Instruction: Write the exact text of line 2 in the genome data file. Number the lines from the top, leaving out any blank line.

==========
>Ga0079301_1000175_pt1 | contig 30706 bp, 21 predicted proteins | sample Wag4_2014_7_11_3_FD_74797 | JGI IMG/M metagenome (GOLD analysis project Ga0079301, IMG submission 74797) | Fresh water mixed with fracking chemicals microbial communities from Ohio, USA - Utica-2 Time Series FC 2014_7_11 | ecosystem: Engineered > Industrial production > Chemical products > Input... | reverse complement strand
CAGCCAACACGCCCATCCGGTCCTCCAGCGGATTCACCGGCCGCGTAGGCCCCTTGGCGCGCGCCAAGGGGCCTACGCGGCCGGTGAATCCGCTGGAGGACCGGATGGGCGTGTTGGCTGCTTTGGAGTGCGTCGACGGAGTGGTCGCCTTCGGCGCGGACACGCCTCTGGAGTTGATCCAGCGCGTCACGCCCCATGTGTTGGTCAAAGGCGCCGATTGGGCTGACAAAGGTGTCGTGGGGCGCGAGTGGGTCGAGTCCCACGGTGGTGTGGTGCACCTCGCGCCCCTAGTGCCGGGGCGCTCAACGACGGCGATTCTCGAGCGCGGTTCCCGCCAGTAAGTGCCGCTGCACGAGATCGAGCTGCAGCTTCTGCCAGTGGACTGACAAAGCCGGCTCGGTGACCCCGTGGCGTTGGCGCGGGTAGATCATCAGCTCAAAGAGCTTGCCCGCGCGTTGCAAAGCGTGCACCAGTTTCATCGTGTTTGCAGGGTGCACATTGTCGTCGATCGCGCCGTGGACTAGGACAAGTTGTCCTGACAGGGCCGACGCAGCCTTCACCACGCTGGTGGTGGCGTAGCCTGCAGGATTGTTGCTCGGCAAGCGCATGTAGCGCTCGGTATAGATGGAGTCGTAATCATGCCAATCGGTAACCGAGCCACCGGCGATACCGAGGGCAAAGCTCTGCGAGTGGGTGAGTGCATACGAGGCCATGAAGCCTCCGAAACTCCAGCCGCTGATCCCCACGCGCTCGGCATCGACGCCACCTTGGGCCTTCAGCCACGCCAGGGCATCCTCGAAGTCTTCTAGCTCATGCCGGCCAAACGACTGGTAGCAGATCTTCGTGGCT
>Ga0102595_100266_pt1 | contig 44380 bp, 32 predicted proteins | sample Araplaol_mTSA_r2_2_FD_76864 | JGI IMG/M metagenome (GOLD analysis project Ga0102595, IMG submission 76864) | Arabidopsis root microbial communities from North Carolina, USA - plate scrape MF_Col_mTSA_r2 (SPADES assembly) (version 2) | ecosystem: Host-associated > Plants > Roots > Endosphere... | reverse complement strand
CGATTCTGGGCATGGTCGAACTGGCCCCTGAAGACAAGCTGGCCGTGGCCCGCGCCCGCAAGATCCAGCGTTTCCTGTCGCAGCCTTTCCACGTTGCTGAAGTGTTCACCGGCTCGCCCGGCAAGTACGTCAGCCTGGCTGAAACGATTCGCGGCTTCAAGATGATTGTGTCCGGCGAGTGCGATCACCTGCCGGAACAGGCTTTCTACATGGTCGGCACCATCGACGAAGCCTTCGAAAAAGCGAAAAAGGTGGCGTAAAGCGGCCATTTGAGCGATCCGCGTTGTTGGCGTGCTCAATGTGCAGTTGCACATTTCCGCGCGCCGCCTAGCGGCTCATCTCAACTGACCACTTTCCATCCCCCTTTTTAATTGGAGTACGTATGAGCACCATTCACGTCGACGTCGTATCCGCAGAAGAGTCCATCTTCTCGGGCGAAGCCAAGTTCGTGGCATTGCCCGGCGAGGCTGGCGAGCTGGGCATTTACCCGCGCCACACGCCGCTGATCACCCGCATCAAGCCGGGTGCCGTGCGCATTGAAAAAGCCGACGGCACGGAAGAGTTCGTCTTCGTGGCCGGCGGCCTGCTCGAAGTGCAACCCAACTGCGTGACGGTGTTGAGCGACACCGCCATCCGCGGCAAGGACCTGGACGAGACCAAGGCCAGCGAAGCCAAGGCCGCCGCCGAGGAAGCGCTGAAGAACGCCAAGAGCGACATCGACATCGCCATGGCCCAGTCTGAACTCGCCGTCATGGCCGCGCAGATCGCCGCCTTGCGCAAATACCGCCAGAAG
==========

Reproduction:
CAGCCAACACGCCCATCCGGTCCTCCAGCGGATTCACCGGCCGCGTAGGCCCCTTGGCGCGCGCCAAGGGGCCTACGCGGCCGGTGAATCCGCTGGAGGACCGGATGGGCGTGTTGGCTGCTTTGGAGTGCGTCGACGGAGTGGTCGCCTTCGGCGCGGACACGCCTCTGGAGTTGATCCAGCGCGTCACGCCCCATGTGTTGGTCAAAGGCGCCGATTGGGCTGACAAAGGTGTCGTGGGGCGCGAGTGGGTCGAGTCCCACGGTGGTGTGGTGCACCTCGCGCCCCTAGTGCCGGGGCGCTCAACGACGGCGATTCTCGAGCGCGGTTCCCGCCAGTAAGTGCCGCTGCACGAGATCGAGCTGCAGCTTCTGCCAGTGGACTGACAAAGCCGGCTCGGTGACCCCGTGGCGTTGGCGCGGGTAGATCATCAGCTCAAAGAGCTTGCCCGCGCGTTGCAAAGCGTGCACCAGTTTCATCGTGTTTGCAGGGTGCACATTGTCGTCGATCGCGCCGTGGACTAGGACAAGTTGTCCTGACAGGGCCGACGCAGCCTTCACCACGCTGGTGGTGGCGTAGCCTGCAGGATTGTTGCTCGGCAAGCGCATGTAGCGCTCGGTATAGATGGAGTCGTAATCATGCCAATCGGTAACCGAGCCACCGGCGATACCGAGGGCAAAGCTCTGCGAGTGGGTGAGTGCATACGAGGCCATGAAGCCTCCGAAACTCCAGCCGCTGATCCCCACGCGCTCGGCATCGACGCCACCTTGGGCCTTCAGCCACGCCAGGGCATCCTCGAAGTCTTCTAGCTCATGCCGGCCAAACGACTGGTAGCAGATCTTCGTGGCT